With the October 2004 review, we began rating the books on the basis of one to four trowels;
one trowel= don’t bother, to four trowels= run right out to your local book store and buy the hard cover!
Beranek’s Stand by Ray M. Schultze
Reviewed on: September 1, 2013
BookSurge Publishing: North Charleston, SC
An imaginative and credible archaeological dig provides the setting for this entertaining and well-written self-published novel by author Roy M. Schultze, a retired journalist.
Charles Beranek is a popular scholar/lecturer Columbia University professor of archaeology. He has struggled for peer recognition throughout his years in academia, and has finally achieved professional notoriety late in his career—he is 66 years of age—working a fabulous site on the slopes of Mount Param in eastern Iran. It is the fabled—and fictional– citadel of Elerus, one of the satraps of Xerxes, constructed in the 5th Century BCE, and purportedly alluded to by Herodotus.
Following a series of mishaps to his more seasoned crew, Beranek finds himself leading a group of mostly American students who are novices at excavation on this, his fifth year on the site. Earlier in the project, he and his crew unearthed a fabulous trove of palace treasures horded by Elerus—those treasures are now displayed in the small museum Beranek helped create for the people of Iran in general and the villagers of nearby Ariya, who have provided the shovel and pick-axe muscle for the project throughout its duration. In this, what will likely be the last year of excavating, Beranek is obsessed with discovering the legendary Golden Vault of Elerus, which is rumored to have held even greater treasures than those already unearthed.
The dig takes place within the context of a precarious near-future Iran when Islamic moderate reformers have achieved political ascendancy in the person of President Rostam Salleh. But the forces of reaction and zealotry—represented by the mullahs and even his own son, Maziar– are still strong and Salleh’s losing battle with cancer bodes ill for those forces of moderation. As the dig proceeds on Mount Param, terrorists a half a world unleash a deadly attack in Hawaii, and a deathbed confession by one of the killers tells of a terrorist training facility in southeastern Iran. This immediately triggers a grave international crisis between the US and Iran. Hardliners led by the reactionary son of President Salleh assume control and orders are issued from Teheran to arrest the American archaeologists working on Mount Param for stealing artifacts. They will be held in custody and used as hostages, much the same as the 52 Americans who were held as prisoners for 444 days more than thirty years earlier.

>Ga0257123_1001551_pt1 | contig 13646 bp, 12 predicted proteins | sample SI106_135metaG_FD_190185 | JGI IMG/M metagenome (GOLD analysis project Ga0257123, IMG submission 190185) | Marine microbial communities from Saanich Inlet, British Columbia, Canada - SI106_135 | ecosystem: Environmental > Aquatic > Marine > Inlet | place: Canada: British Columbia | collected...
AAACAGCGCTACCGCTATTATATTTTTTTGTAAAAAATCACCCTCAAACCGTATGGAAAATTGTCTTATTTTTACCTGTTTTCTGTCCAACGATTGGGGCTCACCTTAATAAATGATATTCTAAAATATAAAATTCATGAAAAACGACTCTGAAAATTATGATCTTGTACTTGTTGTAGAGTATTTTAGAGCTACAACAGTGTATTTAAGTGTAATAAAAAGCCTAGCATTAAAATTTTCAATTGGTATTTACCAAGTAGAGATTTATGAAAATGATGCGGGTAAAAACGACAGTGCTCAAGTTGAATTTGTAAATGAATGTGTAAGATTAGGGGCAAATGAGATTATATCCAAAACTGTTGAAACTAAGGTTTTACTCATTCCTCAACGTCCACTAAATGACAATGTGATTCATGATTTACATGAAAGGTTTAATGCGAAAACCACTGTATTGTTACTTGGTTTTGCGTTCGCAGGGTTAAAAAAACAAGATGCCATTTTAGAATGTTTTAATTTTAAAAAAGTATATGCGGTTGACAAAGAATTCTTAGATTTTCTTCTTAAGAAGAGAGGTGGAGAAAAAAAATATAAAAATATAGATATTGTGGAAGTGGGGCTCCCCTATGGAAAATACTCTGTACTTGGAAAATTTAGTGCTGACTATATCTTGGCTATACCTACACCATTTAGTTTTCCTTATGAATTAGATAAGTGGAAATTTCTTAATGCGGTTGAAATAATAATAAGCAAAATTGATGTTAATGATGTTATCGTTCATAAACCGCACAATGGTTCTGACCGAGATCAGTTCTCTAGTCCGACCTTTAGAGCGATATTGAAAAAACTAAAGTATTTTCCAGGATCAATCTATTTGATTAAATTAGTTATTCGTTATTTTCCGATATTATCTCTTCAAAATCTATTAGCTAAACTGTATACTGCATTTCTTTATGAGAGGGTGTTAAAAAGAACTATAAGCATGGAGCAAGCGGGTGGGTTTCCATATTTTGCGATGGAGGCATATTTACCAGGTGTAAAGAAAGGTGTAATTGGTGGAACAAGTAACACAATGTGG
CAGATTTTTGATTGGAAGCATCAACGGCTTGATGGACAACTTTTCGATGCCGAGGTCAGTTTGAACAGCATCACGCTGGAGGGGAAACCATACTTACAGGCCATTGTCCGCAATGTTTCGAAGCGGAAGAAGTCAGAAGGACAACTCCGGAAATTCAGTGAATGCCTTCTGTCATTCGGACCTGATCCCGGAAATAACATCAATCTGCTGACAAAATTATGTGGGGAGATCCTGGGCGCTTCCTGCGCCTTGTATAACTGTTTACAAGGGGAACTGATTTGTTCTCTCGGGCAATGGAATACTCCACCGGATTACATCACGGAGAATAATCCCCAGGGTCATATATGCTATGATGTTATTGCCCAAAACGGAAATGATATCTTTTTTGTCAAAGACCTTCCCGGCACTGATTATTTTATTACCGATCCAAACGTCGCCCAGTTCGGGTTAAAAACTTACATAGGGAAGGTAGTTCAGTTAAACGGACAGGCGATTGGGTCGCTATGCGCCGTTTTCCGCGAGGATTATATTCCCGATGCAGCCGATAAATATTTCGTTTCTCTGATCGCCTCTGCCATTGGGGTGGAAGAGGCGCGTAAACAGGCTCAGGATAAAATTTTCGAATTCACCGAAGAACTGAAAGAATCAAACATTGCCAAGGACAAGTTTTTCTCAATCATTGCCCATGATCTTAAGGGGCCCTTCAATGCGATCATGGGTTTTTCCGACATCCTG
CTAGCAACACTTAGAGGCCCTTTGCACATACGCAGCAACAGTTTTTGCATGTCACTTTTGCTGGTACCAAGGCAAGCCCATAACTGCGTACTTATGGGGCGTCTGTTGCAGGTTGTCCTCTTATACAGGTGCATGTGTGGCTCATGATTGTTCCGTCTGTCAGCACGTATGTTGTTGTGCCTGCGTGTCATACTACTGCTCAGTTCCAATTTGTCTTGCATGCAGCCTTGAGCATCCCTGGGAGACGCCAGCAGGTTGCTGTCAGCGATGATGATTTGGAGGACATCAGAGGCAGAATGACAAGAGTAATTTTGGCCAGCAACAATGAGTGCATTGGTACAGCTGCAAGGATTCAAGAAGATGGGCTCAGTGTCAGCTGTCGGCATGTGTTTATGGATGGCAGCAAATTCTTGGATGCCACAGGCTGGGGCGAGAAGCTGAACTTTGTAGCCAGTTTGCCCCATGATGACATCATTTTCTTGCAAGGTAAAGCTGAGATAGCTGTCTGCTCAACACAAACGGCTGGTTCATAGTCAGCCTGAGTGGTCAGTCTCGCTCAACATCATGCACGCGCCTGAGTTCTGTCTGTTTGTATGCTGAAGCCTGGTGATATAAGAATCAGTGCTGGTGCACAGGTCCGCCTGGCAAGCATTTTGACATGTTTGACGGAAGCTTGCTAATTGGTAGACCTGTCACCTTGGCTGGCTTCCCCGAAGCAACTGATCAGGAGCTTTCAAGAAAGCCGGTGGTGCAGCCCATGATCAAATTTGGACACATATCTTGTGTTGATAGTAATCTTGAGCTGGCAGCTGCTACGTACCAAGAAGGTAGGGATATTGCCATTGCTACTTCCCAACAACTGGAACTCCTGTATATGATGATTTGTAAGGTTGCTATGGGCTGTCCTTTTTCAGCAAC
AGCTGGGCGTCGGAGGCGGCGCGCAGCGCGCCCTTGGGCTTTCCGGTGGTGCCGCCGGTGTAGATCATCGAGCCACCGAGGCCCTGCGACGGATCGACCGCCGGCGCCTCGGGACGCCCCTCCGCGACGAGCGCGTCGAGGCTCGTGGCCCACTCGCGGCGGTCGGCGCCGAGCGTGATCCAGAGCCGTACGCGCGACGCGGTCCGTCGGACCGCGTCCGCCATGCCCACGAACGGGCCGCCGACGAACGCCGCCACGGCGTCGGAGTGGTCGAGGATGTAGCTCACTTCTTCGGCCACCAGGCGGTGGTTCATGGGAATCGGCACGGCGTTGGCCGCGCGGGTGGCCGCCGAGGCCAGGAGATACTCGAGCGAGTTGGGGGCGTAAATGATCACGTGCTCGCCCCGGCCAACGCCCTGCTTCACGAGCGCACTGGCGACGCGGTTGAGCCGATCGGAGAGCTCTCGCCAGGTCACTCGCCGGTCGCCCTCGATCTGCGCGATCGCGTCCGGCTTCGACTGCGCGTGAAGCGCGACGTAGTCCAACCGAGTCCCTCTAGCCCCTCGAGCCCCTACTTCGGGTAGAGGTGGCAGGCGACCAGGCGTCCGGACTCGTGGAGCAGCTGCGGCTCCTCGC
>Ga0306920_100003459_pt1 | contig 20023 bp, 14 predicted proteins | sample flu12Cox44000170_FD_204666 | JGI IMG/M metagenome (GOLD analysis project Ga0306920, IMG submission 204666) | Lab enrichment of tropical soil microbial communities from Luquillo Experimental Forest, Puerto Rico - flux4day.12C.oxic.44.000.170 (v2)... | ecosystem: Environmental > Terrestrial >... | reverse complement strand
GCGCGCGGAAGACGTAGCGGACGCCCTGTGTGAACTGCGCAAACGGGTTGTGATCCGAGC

Despite misgivings by many members of the crew, which now includes war journalist Daniel Wickes, who is free-lancing on a story on the excavation for Smithsonian Magazine, Beranek determines that they will hold out against the Iranian military forces by taking refuge in the citadel, much as Elerus did 2500 years earlier, when besieged by hostile forces. Against all odds Beranek convinces his young charges to stay united and to dare the Iranian forces to strike—a step he believes they will be reluctant to take because of the potential repercussions from America and the rest of the world. But it is a risk that puts the lives of innocent young people in harm’s way and Beranek is well aware of that risk. But his confidence—or is it hubris—drives him on and even as they are besieged by the Iranian military forces below, Beranek urges the crew on to discover Elerus’s Golden Vault, which not only hold vast treasures but also the possible key to their escape from the cliffside Citadel.
Beranek’s Stand is at times terribly melodramatic, and often requires a healthy suspension of disbelief on the part of the reader, but author Schultze also offers sensitive insights into the characters of the crew members under siege in the Citadel—especially Charles Beranek, who is driven by a host of angels as well as demons, as he tries to do his best to lead his motley little crew. This might have been a better novel with fewer plot detours into conspiracy and intrigue, but it is still a strong entry for this first-time author. Two trowels for Beranek’s Stand.